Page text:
by Luke S
I was sixteen years old, squashed between two older men and being thrown from side to side by the rough sea that was punching the large boat. I could hear the quiet whimpers of terrified soldiers. An explosion went off in the distance. I knew I was getting closer but I couldn’t see it. The mixed stench of blood, urine and smoke crawled to my nostrils and slithered up them. I gagged and stumbled forwards into a tall trooper before I fell back into the wall yet again. I shouldn’t be here, I thought quietly.
John grabbed my head; it was the same every day. With a powerful shove he smacked it against the wall. I let out a loud groan of pain. “S-stop it John, I’ll tell mother!” I stuttered.
John crouched down to be level with me, still grabbing onto the top of my head, “Haven’t you realised that mother doesn’t care about you, little baby Albert?” He said in a mocking, baby-like tone. My two other brothers behind John, Jeffrey and Ronald, chuckled joyfully at my pain. John then pushed me down onto the grey carpet and kicked my arm. I screamed and then heard a loud shout from my strict mother for being too loud. John smirked, “You see what I mean when I say she doesn’t care about you?”
I stood up and punched John in the stomach, he stumbled back. Looking up at me menacingly, he growled the words, “You’re dead!” All three of them started walking towards me.
I was sitting on my stiff bed in my room, rubbing bruises and tentatively touching my eye that throbbed from the punches that I had received from my brothers the previous day, when, suddenly my door burst open and my tall and skinny mother stood there. She stared at me with the cold eyes that her ghost-like face possessed, “Off the bed! Don’t mess it up! Anyway, your father has been out at a pub since yesterday, find where he is and bring him home.” I hesitated; I was only 6 after all. “NOW!” she screamed. I got up reluctantly and walked across the rough carpet of my room, across the short hallway and down the flight of stairs. I put my black, leather shoes on and began the walk to find my father. Hours passed and I found yet another pub, I opened the door and entered it, crouched down and searched around. To my relief, I saw him, sitting at a table by himself. I sneaked around against the walls and reached him, “Uh-father?” He looked at me, “Mother sent me, she-um-said it’s time to come home.”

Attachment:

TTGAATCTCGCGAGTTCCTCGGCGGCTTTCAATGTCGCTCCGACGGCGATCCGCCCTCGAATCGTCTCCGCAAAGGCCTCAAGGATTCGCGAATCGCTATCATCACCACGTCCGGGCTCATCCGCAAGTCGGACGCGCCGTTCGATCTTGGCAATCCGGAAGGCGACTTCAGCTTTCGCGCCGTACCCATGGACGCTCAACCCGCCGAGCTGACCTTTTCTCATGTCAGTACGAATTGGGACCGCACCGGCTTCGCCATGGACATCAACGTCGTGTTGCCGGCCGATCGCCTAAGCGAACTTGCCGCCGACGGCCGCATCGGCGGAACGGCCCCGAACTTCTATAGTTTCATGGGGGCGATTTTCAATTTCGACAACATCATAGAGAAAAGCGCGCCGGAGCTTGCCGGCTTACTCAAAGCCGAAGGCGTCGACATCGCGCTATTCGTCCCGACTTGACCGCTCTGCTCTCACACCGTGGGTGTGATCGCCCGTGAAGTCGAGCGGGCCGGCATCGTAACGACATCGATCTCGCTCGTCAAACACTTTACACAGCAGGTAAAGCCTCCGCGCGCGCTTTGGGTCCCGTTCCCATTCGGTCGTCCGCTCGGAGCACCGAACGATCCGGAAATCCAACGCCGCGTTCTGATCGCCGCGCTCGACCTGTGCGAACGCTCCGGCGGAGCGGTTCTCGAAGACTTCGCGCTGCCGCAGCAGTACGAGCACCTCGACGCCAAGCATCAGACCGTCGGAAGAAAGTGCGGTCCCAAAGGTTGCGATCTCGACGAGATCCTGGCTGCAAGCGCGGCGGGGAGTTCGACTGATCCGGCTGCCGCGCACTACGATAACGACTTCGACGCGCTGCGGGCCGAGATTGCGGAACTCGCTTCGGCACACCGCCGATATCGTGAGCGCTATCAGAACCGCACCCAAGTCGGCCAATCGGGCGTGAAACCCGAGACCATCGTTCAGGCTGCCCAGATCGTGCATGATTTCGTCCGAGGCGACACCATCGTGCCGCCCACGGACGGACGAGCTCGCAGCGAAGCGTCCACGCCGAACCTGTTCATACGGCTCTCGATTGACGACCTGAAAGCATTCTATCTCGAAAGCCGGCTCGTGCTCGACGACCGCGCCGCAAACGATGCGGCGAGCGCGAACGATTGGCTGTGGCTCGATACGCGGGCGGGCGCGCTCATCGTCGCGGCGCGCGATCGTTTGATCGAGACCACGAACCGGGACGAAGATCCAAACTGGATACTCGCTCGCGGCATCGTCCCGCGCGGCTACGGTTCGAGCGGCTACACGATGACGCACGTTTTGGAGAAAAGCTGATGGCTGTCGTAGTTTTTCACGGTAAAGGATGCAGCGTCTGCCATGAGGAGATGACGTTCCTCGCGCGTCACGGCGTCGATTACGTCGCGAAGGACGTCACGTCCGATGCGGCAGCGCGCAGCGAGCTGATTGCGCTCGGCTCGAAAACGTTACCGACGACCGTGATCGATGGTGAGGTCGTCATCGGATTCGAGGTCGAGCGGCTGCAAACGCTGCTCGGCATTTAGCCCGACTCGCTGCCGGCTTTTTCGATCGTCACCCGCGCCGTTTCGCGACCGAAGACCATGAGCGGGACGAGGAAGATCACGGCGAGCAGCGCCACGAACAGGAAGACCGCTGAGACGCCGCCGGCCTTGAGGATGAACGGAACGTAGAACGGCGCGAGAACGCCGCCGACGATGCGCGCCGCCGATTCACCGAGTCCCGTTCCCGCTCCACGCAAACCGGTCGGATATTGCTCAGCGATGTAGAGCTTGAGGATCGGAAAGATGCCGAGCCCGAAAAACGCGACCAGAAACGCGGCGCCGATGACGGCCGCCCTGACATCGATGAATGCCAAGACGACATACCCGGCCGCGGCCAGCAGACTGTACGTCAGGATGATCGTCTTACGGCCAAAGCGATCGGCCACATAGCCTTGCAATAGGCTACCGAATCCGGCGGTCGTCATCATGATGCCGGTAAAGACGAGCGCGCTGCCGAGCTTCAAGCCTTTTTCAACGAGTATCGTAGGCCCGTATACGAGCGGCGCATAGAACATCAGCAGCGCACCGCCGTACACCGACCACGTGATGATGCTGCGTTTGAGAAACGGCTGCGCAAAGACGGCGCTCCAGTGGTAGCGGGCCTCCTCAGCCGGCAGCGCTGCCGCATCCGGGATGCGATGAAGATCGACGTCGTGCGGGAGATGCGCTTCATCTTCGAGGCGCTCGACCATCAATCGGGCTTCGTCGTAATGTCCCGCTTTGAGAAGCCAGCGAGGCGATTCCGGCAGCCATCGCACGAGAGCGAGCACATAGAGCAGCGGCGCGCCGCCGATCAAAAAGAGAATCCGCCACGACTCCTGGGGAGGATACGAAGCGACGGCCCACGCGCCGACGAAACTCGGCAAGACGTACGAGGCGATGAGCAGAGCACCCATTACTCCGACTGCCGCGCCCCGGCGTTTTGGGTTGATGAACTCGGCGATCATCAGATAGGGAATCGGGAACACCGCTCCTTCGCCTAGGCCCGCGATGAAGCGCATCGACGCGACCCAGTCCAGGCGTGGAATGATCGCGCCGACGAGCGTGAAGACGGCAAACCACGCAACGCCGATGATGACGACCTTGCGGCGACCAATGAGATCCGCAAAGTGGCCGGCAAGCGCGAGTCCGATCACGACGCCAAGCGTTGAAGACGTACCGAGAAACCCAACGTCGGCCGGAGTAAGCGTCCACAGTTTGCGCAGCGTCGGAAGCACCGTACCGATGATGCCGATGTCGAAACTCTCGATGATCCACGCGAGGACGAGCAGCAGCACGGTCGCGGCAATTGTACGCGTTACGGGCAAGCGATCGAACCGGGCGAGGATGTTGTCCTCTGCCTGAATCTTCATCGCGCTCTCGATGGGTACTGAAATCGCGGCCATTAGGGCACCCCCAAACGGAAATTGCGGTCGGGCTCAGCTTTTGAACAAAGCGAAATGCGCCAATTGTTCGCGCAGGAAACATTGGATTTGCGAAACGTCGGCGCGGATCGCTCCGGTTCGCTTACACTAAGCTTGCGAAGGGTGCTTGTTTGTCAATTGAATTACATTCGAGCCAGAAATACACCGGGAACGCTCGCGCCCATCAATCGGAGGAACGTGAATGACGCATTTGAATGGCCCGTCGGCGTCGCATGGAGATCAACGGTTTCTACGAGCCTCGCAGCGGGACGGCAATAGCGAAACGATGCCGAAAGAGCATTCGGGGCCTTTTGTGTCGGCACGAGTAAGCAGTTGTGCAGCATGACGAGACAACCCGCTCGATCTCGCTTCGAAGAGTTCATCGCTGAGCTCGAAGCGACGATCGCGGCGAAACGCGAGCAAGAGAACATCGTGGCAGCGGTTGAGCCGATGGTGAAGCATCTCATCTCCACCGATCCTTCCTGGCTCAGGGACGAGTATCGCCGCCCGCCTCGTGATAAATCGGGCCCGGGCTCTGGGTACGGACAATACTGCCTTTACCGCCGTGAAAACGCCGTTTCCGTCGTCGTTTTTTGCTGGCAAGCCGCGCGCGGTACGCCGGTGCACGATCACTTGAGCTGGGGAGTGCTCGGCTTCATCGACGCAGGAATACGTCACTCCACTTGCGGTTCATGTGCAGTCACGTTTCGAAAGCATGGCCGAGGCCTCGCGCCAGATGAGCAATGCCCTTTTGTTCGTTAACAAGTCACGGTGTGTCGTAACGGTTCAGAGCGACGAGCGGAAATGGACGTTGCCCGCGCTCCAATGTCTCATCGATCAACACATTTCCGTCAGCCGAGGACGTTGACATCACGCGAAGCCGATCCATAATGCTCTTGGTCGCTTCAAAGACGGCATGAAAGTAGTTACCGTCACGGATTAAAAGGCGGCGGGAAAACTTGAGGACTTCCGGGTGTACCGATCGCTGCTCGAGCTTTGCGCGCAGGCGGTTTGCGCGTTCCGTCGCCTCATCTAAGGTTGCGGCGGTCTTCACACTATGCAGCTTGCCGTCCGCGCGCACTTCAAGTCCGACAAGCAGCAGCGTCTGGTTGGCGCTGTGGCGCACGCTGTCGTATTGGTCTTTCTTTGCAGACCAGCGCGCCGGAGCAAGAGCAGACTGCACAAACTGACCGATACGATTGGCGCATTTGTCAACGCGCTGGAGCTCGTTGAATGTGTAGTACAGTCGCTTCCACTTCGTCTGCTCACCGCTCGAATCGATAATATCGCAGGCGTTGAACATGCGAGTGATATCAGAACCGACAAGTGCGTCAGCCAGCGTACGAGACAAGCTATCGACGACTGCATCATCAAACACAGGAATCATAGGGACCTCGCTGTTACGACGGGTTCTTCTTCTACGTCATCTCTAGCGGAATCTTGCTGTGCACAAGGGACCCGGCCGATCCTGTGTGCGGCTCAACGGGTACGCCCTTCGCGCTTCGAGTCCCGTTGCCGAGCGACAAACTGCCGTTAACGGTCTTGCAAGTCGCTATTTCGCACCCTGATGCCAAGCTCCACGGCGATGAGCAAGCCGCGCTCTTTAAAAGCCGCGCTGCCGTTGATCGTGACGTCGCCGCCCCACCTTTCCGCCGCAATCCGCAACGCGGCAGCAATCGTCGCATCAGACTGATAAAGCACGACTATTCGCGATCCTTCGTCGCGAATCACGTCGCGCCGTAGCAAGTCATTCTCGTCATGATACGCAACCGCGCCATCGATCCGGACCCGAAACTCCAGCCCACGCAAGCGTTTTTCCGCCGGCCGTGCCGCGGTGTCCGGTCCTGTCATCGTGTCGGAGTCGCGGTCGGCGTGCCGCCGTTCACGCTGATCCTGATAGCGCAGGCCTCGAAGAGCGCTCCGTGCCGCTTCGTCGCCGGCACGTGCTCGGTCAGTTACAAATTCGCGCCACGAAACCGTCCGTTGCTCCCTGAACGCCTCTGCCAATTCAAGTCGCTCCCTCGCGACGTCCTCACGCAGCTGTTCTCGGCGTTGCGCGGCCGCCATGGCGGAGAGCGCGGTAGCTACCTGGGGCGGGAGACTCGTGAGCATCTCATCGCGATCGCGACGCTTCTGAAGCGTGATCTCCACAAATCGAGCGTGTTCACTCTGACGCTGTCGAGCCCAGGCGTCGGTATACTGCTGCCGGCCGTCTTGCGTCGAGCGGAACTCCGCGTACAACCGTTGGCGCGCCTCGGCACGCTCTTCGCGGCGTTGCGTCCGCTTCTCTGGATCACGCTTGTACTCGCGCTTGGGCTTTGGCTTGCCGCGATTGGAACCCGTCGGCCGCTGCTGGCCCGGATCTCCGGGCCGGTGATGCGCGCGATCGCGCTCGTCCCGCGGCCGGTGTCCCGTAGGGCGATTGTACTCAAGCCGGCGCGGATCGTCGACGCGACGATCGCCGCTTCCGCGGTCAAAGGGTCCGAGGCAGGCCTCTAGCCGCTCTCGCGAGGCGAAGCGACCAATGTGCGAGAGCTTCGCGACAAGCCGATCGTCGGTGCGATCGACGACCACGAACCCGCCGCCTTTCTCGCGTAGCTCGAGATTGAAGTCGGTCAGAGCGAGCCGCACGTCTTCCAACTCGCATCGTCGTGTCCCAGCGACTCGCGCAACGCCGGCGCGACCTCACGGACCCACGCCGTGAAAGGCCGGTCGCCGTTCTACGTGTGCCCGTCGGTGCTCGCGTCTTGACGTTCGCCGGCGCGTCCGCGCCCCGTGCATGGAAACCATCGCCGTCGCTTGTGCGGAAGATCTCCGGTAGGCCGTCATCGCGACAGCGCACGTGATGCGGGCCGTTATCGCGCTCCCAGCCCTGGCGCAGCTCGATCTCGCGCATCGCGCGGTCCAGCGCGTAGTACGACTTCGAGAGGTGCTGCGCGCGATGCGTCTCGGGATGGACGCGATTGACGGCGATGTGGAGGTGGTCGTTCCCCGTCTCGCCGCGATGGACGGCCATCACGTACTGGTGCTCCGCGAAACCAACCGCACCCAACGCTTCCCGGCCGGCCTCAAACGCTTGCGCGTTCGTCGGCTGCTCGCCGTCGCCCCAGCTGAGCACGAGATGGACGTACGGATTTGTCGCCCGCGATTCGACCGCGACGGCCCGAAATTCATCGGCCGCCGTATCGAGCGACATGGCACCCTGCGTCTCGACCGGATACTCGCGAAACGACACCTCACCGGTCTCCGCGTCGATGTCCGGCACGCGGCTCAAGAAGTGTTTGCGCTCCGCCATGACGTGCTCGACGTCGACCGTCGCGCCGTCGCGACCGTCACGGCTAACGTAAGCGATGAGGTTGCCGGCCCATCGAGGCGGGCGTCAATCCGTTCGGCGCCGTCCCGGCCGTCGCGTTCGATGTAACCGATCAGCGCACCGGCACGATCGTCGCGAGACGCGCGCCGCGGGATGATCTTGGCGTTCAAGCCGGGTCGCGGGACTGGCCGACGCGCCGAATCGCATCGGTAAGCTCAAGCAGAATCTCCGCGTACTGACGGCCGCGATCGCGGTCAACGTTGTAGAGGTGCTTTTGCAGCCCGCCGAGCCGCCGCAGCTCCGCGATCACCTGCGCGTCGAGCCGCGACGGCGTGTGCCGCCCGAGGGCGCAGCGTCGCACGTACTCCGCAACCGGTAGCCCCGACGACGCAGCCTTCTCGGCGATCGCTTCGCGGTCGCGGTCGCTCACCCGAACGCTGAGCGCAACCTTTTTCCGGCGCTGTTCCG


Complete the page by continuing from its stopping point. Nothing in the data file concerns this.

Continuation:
One year passed. I was in my room yet again, wriggling into the wrinkled sheets of my bed in my oversized, grey pyjamas I switched off the light. I tried to find a comfortable position. It was no good, the bed was old and overused. There was nowhere comfortable. I put my head to rest on the pillow and slowly drifted off. Suddenly I awoke, petrified. I was unable to move. I tried to turn my head. It didn’t budge. I started to panic. Everything underneath me felt the same. Slowly my eyes adjusted to the gloom; I was still in my room. A figure suddenly appeared out of the corner of my bedroom, it was completely black except for the eyes. They were plain white and emotionless. The figure took a few steps forwards. I tried to shout but nothing happened. It took one pace forwards. Two paces forwards. Three paces forwards. I shut my eyes tight, I couldn’t look anymore. More footsteps could be heard, getting closer and closer by the second. The sound stopped and a new noise began. Breathing, deep, slow breathing. “Albert...” said a rasping voice, “you have been chosen.”
My only thoughts were that I was going to die.
“Join us.” This time many voices spoke, but they were all the same. I opened my eyes reluctantly. Now a dozen cloaked figures stood in three rows of four, the original one at the front of them all, “Join us,” They spoke in sync, “Join us. Join us. Join us. Join us. JOIN US!” I found movement in my fingers. The figures disappeared. I screamed and heard the door of my parent’s room be flung open.
My large father jumped into my room, wearing nothing but a beer-stained white vest and baggy pyjama pants, “WHASS ALL THE RACKET?” he shouted, “WHY YOU BE WAKING ME AND YA MOTHER UP?”
I sat up; sweat dripping from my forehead, “People…in my room…couldn’t move.”
My mother walked into the room now, wearing her purple night-gown. They both looked at me like I was mad.
“What are ya talking ‘bout?” My father growled.
“There were…people in my room and I…couldn’t move…they disappeared.”
My mother walked over to me and slapped me around the back of my head, “Nonsense!”
They both stormed off and slammed the door of the room.